Thursday, 18 September 2014
Last updated 52 min ago
Jan 7 2008 | 8:27am ET
A top Republican on Capitol Hill is poised to become the chief lobbyist for hedge funds as head of the Managed Funds Association.
Rep. Richard Baker (R-La.) disclosed Friday that he is in talks to become the next president and CEO of the MFA. The lobbying group is reportedly prepared to offer Baker the nearly $1 million-per-year job, though it is still unclear if he will accept the position. The MFA acknowledged that it plans to “begin negotiations with Congressman Richard Baker as a candidate for the president/CEO position.”
Baker would replace John Gaine, who has led the MFA for more than a decade. Gaine will remain with the organization.
Baker, first elected to Congress from the Baton Rouge area in 1986, is the former chairman of the House subcommittee on capital markets, insurance and government-sponsored entities, a role in which he was noted for his efforts to reform mortgage finance giants Fannie Mae and Freddie Mac. Hedge funds have not been a focus of Baker in Congress, though he introduced an unsuccessful bill seeking increased disclosure for hedge funds in 1999.
The MFA’s courting of the Republican Baker comes as the hedge fund industry has avoided a flurry of potentially damaging legislation pushed by the newly-Democratic-controlled Congress. Still, hedge fund executives have overwhelmingly supported Democrats in recent election cycles, helping fund the party’s successful effort to retake both the House and Senate in 2006. Hedge fund executives are among the prominent fundraisers for presidential candidates in both parties.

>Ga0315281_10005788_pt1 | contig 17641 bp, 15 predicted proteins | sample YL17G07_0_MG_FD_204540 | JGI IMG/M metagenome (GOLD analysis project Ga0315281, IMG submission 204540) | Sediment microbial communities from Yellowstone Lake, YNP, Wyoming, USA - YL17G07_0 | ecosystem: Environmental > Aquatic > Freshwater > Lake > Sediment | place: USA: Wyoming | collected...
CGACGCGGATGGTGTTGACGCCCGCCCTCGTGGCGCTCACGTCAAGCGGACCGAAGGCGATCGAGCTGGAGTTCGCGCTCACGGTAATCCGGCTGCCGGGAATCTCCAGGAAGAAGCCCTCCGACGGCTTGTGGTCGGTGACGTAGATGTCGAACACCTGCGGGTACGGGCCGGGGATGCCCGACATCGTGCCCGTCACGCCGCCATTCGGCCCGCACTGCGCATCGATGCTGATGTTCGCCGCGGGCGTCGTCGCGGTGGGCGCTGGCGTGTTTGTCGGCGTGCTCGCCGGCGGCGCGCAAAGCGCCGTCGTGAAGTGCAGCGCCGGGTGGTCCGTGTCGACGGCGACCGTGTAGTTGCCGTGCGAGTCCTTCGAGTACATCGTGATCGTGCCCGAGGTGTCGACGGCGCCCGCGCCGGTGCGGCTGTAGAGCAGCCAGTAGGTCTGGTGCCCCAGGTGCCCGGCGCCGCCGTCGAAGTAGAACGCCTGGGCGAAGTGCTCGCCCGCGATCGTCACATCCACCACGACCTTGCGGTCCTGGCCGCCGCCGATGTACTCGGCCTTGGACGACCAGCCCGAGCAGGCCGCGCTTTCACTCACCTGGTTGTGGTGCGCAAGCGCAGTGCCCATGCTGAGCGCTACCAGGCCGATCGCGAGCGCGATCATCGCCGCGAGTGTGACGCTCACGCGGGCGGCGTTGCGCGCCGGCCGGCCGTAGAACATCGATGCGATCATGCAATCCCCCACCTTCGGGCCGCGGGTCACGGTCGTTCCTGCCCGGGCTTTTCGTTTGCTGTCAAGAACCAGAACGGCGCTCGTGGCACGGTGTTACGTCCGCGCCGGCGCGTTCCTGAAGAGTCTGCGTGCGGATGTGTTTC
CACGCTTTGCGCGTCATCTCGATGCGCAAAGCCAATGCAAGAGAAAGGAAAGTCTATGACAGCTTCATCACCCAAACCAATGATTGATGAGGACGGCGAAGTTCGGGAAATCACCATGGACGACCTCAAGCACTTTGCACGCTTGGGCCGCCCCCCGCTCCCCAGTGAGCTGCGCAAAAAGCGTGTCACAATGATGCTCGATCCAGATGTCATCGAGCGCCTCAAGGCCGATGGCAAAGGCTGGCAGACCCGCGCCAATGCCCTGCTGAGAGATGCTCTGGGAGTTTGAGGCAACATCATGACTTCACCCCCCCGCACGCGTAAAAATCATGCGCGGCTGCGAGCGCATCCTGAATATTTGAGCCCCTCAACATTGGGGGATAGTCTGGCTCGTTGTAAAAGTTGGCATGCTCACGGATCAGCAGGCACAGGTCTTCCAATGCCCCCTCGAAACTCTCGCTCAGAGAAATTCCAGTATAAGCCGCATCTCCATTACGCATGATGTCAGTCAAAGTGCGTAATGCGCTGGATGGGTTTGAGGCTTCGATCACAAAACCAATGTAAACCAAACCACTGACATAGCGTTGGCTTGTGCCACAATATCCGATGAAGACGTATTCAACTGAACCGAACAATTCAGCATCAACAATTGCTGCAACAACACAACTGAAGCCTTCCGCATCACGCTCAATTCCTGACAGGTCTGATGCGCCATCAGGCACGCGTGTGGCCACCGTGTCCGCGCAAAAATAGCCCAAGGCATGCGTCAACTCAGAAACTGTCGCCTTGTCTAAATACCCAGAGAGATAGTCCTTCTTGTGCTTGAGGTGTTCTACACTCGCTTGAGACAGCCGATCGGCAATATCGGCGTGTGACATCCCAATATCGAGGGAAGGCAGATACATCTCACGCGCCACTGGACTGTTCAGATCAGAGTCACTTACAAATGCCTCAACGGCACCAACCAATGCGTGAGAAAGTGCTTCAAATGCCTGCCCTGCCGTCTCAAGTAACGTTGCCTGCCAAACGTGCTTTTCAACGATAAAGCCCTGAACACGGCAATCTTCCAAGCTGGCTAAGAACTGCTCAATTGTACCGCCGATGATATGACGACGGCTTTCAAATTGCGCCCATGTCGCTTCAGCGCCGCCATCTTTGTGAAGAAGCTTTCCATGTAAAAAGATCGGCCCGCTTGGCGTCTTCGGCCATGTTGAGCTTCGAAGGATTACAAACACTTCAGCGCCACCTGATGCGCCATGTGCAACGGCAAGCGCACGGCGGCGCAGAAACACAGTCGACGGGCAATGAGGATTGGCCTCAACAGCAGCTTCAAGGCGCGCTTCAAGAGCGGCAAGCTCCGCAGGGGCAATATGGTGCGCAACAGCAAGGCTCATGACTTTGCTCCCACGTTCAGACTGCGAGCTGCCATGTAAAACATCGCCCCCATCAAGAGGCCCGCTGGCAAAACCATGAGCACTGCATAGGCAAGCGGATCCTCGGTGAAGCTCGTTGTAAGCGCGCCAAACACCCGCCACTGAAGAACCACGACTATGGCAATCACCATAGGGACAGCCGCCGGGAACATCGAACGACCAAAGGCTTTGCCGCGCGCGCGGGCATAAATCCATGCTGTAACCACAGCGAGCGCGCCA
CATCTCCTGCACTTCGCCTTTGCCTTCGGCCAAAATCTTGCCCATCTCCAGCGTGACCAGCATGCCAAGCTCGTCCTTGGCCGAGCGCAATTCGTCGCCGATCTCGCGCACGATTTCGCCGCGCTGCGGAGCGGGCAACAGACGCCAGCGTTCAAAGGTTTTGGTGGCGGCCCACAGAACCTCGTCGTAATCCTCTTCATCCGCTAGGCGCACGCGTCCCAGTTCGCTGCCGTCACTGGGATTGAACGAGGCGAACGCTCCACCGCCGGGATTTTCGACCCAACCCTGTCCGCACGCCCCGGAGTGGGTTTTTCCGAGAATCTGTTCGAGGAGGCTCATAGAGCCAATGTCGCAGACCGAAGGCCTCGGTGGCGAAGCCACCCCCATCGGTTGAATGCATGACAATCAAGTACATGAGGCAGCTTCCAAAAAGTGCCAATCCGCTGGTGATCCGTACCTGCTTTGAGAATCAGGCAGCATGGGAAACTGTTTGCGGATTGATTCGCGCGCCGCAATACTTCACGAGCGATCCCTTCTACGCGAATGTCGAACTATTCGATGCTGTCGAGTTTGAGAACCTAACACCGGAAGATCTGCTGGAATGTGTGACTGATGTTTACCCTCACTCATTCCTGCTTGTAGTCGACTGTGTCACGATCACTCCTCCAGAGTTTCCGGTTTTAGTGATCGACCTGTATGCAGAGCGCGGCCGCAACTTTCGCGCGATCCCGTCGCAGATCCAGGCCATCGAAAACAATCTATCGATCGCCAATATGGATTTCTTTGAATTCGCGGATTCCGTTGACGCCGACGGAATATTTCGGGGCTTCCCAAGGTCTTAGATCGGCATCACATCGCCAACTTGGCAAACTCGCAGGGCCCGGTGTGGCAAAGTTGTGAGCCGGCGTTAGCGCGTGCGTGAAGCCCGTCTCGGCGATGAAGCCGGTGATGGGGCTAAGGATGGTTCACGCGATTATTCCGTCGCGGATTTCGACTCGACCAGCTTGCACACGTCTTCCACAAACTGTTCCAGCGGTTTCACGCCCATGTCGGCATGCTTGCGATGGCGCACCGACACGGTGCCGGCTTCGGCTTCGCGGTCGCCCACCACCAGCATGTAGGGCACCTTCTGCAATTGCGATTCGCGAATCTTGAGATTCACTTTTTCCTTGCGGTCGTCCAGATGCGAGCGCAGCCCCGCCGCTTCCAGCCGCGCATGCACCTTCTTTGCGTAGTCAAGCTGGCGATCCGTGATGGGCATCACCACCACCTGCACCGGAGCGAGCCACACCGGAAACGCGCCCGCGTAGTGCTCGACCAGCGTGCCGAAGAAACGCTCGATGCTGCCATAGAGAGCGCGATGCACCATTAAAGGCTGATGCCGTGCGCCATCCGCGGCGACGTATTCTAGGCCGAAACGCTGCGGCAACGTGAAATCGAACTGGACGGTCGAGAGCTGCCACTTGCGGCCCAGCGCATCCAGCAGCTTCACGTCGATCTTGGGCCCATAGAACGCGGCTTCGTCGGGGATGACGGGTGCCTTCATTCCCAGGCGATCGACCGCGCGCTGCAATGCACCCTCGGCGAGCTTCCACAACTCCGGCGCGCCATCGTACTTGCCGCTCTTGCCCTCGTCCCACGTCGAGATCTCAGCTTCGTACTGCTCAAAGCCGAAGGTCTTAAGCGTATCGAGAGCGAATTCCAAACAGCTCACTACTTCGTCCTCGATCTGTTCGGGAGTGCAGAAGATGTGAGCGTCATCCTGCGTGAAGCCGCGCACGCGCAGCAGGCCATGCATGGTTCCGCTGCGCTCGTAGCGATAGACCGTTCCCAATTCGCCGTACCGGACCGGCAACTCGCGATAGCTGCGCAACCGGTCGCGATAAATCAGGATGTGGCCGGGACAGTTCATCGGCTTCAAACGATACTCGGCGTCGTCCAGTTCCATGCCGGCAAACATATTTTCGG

Should Baker resign from Congress to take the MFA post, he would be the 20th House Republican since the 2006 election to announce his exit or retirement. The departures are complicating Republicans’ efforts to retake Congress this November, making that already remote possibility an even greater reach.
Baker has said if he does not leave the House to take the MFA job, he’ll seek reelection in the fall.
Aug 25 2014 | 11:21am ET
As many of you know, FINalternatives was recently acquired by the owners of Futures magazine, a firm called The Alpha Pages LLC. Today marks the soft-launch of a new sister site for both publications. As its name suggests, The Alpha Pages will cover all types of alternative investments, going far beyond the more well-known ones such as hedge funds and private equity. Read more…
Credit default swaps brought down the London Whale and cost JPMorgan $6.2 billion. Here is how it happened.